Hanson says he worries that some reporters, like some consumers and politicians, look for a "silver bullet" vehicle that will resolve all concerns about air quality, fuel prices, regulatory issues, and owner convenience. That's unrealistic, he says.
"There's a lot of hype out there about leapfrogging technologies," Hanson says. "Five years ago, hydrogen fuel cells were seen as just over the horizon. Three years ago, a lot of people thought it was ethanol, and now it's way down the ladder. Maybe plug-in hybrids are looked on that way now--they're old school, and electric vehicles are the answer."
Ron Cogan, the publisher and editor of Green Car Journal, an enthusiast magazine devoted to green vehicles, agrees that mass-media reporting on alternative-fuel vehicles is improving. But he says general-interest reporters still are too credulous of automakers' claims. "A lot of the news never pans out, but the media report it as if it's a done deal," he says.
Cogan says much mainstream coverage of plug-in hybrids ignores tough questions about battery cost. Anointing plug-in technology as the "champion," he argues, deflects public attention from such still-promising alternative fuels as natural gas and ethanol.
"We have abundant supplies of natural gas to free up fuel for transportation, and automakers know how to make natural-gas vehicles," Cogan says. "And a lot of the coverage about E85 flex-fuel vehicles comes down to a controversy about food versus fuel, about creating ethanol from corn, and ignores the huge amount of work that's being done to create cellulosic ethanol from plant waste."
Other critics point to what they call excesses and distortions in green-car coverage. They cite reporting on the Tesla Roadster, an electric sports car that stickers for $101,200 and has sold about 300 units, according to the company's Web site. Even as a niche vehicle, the Tesla attracted favorable notice in just the past month from ABC News, Fox News, Wired, Forbes, USA Today, and The New York Times.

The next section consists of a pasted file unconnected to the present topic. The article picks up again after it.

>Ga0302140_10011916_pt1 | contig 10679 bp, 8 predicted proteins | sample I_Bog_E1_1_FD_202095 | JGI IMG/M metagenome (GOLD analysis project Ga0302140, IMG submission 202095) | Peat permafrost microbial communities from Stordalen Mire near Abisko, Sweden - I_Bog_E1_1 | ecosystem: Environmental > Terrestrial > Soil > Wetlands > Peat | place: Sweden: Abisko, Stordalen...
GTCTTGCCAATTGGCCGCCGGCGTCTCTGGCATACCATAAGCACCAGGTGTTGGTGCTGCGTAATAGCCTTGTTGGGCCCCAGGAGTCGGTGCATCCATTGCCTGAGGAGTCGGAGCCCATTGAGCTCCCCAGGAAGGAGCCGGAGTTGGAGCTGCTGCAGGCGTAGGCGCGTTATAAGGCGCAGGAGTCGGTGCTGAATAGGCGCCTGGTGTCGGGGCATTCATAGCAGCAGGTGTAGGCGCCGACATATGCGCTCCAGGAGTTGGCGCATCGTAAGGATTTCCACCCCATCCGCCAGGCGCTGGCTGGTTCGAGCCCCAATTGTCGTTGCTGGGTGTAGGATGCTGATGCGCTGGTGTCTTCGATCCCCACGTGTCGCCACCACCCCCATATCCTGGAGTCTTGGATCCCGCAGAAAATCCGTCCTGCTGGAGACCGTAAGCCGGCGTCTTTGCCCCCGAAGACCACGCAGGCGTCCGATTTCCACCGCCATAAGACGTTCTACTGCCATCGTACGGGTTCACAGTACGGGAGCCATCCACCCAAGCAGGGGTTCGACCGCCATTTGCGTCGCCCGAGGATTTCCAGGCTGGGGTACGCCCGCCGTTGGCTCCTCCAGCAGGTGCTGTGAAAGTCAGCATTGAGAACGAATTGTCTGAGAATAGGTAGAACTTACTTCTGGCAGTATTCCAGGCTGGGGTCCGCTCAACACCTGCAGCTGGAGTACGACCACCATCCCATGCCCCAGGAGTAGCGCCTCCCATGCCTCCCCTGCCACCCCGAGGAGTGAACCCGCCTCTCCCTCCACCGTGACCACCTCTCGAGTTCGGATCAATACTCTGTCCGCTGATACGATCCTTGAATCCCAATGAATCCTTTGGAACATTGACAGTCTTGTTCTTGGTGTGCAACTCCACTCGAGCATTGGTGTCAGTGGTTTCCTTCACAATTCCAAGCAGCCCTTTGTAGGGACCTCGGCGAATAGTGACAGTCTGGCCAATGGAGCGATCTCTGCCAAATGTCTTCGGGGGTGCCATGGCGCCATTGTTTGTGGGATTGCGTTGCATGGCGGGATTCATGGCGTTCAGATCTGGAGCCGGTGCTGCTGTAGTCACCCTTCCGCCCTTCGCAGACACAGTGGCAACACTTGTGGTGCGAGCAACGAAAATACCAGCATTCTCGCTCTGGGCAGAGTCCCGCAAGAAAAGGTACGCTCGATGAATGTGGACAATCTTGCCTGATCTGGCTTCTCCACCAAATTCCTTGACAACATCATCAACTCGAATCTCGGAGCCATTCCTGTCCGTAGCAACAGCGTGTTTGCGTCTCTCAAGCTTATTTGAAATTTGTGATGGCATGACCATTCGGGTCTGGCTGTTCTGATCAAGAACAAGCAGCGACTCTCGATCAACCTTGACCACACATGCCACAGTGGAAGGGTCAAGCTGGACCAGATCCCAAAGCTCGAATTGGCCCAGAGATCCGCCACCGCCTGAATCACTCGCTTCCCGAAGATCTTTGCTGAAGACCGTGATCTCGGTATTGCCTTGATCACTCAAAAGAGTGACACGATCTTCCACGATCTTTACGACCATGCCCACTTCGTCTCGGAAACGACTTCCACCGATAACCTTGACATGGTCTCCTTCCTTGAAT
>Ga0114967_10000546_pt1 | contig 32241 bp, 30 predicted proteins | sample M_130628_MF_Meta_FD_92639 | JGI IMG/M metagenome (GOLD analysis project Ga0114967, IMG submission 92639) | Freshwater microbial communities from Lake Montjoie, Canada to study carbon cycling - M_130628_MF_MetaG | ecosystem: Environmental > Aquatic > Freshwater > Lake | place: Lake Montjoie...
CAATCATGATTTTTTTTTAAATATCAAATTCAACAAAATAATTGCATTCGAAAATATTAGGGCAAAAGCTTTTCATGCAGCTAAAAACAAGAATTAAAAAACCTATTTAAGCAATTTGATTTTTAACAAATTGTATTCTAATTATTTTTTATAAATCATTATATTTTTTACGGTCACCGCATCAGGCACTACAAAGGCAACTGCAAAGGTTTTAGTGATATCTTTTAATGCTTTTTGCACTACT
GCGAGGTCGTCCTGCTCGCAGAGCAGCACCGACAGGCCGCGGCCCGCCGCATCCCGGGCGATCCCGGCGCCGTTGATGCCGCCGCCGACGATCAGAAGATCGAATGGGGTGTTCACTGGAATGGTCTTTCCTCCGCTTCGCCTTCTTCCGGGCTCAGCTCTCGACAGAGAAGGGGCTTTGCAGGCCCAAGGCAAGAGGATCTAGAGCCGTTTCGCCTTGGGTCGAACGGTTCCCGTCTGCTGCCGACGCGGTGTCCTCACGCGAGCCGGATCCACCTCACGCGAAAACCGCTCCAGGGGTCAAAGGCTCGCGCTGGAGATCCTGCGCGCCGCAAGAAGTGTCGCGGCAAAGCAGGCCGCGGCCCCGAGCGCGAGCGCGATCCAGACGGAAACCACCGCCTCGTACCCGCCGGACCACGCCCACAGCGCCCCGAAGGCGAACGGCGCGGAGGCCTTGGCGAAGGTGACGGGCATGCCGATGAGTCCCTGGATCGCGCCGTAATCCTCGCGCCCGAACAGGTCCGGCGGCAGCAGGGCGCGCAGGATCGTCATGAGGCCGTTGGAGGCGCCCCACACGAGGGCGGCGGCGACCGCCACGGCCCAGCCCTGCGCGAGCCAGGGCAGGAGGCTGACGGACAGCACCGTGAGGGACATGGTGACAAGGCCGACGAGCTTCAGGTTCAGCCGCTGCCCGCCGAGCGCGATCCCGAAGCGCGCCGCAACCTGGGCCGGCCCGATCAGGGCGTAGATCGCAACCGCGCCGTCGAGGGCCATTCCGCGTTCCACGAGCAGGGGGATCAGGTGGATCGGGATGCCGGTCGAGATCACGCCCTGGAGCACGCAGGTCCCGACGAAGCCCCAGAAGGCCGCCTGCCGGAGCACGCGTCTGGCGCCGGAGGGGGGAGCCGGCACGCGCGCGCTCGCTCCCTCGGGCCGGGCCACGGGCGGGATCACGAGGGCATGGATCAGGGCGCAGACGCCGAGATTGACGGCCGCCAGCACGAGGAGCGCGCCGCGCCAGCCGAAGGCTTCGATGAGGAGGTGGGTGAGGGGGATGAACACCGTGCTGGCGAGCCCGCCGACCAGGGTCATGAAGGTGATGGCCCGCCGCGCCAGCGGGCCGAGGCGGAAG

Another Times article, in the April 19 issue of the newspaper's Sunday magazine, generated criticism as well. It described the efforts of entrepreneur Shai Agassi to establish a network of refueling stations where owners of electric cars could get fresh batteries--noting his plans "to buy only 'clean' electricity, from wind and solar farms."
Skeptics say that technology does not now permit green electricity to be bought separately from other power, a point they say the article glossed over.
Robert Peterson, GM's manager of electric-vehicle technology communications, says reporters are "asking much more intelligent questions about technology." But he says he still must emphasize the difference between alternative-fuel vehicles for mass production and those intended as concept cars or fleet vehicles.
And he says traditional media often seem more interested in "chasing the investment dollar" in green cars than in examining environmental issues.
That's part of the problem, says Sam Abuelsamid, technical editor of AutoblogGreen.com, a green-car site. Most mainstream coverage of current limits to alternative-vehicle technology, he says, is "fairly superficial."
"Unless it's a huge story like the Volt," Abuelsamid says, "you don't find a whole lot of follow-up."